Logo of Phnom Penh Post newspaper Phnom Penh Post - Time for cleaning up campaigns



Time for cleaning up campaigns

Hundreds of Cambodian People’s Party supporters drive through the streets of Phnom Penh
Hundreds of Cambodian People’s Party supporters drive through the streets of Phnom Penh during the campaign period of the national elections in 2013.

Time for cleaning up campaigns

Year 2018. The Constitutional Council has dealt with all the contentious electoral disputes.

The National Election Committee (NEC) stands by its final results. Suppose no party has won a sufficient majority to form the government alone.

Suppose talks about a coalition government have borne no fruits as the biggest parties refuse to work together while the very few small parties that have won a seat or two for the first time only desire to focus on their parliamentary role.

The political climate, as often has been the case, doesn’t look very promising. Big businesses fear instability. And so on and so forth.

If the above scenario ever became true, much of it would owe to some hidden interventions from those who often do not play politics, at least not publicly: the big guys who have a lot of cash.

In all the previous elections, so much cash circulated with nobody accurately keeping track of those transactions.

Nobody can boast having knowledge of who has actually spent how much and for whom.

Although the Political Party Law requires each political party to maintain an official bank account to record campaign-related incomes and expenses, this banking tool doesn’t seem to have done the job that well when such law is not being enforced or without effective mechanism to enforce the law.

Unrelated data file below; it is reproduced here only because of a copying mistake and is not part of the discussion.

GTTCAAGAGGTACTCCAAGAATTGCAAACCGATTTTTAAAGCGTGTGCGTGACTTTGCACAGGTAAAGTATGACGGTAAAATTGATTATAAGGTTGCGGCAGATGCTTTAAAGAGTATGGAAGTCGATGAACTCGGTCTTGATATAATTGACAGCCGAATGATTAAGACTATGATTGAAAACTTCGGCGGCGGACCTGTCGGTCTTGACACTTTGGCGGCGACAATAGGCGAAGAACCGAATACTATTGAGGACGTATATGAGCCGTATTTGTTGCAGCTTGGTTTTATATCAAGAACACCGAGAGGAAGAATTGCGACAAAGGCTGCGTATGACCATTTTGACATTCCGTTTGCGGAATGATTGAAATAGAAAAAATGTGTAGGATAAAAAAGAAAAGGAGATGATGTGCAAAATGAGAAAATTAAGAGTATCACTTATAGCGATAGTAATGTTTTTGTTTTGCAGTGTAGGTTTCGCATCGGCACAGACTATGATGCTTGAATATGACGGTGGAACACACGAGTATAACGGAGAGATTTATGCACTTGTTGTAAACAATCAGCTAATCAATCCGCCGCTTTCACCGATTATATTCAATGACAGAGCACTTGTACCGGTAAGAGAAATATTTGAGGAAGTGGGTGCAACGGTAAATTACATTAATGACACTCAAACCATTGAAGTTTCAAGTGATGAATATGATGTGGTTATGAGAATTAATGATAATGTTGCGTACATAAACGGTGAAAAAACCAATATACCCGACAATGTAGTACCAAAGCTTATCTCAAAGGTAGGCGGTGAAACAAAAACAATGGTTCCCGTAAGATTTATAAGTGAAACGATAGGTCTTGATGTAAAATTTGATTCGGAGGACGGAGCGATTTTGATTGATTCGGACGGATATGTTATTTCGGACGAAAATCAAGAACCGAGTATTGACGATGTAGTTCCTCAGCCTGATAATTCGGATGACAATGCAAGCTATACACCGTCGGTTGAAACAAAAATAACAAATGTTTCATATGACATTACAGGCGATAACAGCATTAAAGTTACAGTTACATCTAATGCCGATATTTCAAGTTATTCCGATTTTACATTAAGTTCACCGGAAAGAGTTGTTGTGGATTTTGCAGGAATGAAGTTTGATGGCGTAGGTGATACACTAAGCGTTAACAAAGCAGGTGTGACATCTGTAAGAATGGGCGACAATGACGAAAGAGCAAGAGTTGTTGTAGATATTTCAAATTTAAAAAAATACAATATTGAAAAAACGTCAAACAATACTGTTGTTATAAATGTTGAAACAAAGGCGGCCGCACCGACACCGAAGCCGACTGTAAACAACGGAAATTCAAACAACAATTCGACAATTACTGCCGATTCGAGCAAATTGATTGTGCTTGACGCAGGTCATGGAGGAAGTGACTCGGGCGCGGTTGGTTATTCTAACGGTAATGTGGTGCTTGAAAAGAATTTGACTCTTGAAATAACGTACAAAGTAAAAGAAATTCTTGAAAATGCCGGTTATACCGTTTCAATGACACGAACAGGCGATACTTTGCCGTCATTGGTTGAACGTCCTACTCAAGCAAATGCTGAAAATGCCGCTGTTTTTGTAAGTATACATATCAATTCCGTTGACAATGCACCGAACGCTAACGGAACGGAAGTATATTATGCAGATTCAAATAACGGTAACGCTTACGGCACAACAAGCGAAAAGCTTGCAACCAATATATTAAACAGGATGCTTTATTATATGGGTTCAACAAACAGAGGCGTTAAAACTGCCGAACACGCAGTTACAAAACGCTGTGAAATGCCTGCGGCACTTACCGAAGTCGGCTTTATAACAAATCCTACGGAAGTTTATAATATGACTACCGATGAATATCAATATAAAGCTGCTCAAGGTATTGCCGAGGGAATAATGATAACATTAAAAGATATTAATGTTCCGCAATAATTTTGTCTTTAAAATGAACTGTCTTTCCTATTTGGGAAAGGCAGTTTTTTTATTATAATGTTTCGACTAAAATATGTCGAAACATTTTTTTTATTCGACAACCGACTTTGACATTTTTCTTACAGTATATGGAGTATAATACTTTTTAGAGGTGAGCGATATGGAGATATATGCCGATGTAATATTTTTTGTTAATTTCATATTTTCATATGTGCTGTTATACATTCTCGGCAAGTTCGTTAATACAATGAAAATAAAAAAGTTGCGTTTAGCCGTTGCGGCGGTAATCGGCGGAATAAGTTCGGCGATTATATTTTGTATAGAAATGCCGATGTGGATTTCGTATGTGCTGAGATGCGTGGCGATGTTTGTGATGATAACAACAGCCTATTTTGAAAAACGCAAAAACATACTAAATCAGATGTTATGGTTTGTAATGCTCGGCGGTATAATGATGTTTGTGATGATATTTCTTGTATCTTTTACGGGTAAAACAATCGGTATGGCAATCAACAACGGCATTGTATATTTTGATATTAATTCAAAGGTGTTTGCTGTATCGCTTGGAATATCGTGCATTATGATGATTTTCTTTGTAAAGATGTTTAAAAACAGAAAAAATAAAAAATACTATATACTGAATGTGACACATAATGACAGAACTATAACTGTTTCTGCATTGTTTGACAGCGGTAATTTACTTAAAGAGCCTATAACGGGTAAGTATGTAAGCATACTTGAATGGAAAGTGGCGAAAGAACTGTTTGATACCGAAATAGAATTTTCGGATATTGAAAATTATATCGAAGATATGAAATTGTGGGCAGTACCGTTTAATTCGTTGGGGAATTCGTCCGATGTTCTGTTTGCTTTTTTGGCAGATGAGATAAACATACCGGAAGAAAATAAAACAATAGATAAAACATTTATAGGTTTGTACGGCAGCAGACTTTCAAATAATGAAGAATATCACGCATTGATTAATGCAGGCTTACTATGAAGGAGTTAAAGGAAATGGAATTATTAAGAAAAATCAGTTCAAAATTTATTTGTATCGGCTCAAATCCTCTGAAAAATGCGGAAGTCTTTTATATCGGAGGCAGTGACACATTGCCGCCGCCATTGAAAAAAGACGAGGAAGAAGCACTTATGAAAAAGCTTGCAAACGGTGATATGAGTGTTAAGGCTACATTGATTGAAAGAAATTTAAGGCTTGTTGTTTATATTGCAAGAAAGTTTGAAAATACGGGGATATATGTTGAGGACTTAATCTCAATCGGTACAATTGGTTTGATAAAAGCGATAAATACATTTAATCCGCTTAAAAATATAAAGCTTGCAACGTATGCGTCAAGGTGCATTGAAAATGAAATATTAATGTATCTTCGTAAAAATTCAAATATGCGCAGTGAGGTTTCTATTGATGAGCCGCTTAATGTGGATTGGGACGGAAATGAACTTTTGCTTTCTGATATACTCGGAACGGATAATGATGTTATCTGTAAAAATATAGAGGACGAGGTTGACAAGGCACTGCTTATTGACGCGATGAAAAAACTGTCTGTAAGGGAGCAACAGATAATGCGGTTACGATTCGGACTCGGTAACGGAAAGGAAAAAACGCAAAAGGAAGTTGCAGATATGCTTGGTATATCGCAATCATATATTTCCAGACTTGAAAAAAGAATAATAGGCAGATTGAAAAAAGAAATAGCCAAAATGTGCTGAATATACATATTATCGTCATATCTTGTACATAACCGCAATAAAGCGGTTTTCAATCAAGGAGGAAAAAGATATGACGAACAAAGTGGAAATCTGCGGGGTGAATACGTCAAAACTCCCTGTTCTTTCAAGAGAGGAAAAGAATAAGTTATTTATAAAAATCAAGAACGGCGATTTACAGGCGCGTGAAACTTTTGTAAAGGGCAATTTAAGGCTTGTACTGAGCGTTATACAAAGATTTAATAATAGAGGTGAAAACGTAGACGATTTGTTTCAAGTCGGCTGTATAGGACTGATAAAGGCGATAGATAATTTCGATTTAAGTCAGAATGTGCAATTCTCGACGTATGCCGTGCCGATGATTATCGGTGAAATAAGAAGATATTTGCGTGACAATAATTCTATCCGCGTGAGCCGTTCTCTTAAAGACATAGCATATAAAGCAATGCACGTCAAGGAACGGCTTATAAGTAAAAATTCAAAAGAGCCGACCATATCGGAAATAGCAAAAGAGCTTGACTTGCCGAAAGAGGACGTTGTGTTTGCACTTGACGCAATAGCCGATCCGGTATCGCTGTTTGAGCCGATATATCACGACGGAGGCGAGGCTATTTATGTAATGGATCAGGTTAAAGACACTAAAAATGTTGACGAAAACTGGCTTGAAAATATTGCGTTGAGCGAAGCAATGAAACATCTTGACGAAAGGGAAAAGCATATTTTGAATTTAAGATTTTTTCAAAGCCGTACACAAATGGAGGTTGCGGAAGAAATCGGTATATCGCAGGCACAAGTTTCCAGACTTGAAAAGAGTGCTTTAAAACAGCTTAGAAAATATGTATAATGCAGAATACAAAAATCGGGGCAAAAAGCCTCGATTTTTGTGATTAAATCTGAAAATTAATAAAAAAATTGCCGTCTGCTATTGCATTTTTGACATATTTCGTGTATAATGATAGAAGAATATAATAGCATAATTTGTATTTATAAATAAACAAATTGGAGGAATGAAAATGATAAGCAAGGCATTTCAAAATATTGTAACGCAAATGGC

Some people might even wonder whether there were cases of money laundering under the disguise of financial contributions to parties in one way or another.

Just as the government has a legitimate right to know the sources of income of non-governmental organisations and associations, voters have an inherent right to know how political parties get monies to fund their expensive campaign.

If parties cannot come out clean with their monies, how could voters trust that their government can ever be clean?

In a multiparty system, even an appearance of corruption must be avoided.

Which is why, in a famous court decision Buckley v Valeo in 1976, the US Supreme Court made it clear that there must be limits on the size of contributions because such limits constitute “primary weapons against the reality or appearance of improper influence stemming from the dependence of candidates on large campaign contributions”, in other words, the limits on contributions guard against future corruption.

This court also upheld the constitutionality of the disclosure and recordkeeping requirements on all transactions.

These vital rules– limits on contributions and disclosure and recordkeeping requirements– are to integrity and transparency what food is to stomach.

If there is too much food, the stomach might burst. Likewise, when a person contributes so much money to a party, that person’s integrity might be compromised.

When anti-corruption has become the most important political agenda, a response from political parties to the citizens’ increasing demand, integrity and transparency now occupy a prominent place in Cambodian politics, particularly since all the important politicians have publicly promised to their voters that they are committed to reforms in about everything, beginning with the electoral process.

For if a person has spent a great sum of dollars for a candidate or a party, what would this candidate or party do in return when in power?